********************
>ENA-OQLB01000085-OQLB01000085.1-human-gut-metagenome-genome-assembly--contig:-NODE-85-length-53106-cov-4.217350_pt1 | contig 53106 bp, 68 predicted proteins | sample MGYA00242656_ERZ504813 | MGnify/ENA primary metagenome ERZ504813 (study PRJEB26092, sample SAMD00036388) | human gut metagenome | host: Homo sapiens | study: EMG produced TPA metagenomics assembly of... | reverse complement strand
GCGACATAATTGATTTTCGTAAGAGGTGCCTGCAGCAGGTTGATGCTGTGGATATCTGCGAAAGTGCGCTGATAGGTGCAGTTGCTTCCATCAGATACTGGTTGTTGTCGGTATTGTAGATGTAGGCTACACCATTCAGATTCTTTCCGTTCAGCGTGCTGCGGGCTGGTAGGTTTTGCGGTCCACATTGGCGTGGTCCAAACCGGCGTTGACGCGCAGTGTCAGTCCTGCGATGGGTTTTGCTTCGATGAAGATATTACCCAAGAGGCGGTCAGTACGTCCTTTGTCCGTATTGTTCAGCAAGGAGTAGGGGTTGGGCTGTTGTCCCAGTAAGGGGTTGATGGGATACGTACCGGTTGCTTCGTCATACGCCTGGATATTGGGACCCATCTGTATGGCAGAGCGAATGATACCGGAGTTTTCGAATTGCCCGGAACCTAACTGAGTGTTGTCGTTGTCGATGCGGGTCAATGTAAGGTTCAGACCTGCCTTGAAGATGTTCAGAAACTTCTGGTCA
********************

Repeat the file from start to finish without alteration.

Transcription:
>ENA-OQLB01000085-OQLB01000085.1-human-gut-metagenome-genome-assembly--contig:-NODE-85-length-53106-cov-4.217350_pt1 | contig 53106 bp, 68 predicted proteins | sample MGYA00242656_ERZ504813 | MGnify/ENA primary metagenome ERZ504813 (study PRJEB26092, sample SAMD00036388) | human gut metagenome | host: Homo sapiens | study: EMG produced TPA metagenomics assembly of... | reverse complement strand
GCGACATAATTGATTTTCGTAAGAGGTGCCTGCAGCAGGTTGATGCTGTGGATATCTGCGAAAGTGCGCTGATAGGTGCAGTTGCTTCCATCAGATACTGGTTGTTGTCGGTATTGTAGATGTAGGCTACACCATTCAGATTCTTTCCGTTCAGCGTGCTGCGGGCTGGTAGGTTTTGCGGTCCACATTGGCGTGGTCCAAACCGGCGTTGACGCGCAGTGTCAGTCCTGCGATGGGTTTTGCTTCGATGAAGATATTACCCAAGAGGCGGTCAGTACGTCCTTTGTCCGTATTGTTCAGCAAGGAGTAGGGGTTGGGCTGTTGTCCCAGTAAGGGGTTGATGGGATACGTACCGGTTGCTTCGTCATACGCCTGGATATTGGGACCCATCTGTATGGCAGAGCGAATGATACCGGAGTTTTCGAATTGCCCGGAACCTAACTGAGTGTTGTCGTTGTCGATGCGGGTCAATGTAAGGTTCAGACCTGCCTTGAAGATGTTCAGAAACTTCTGGTCA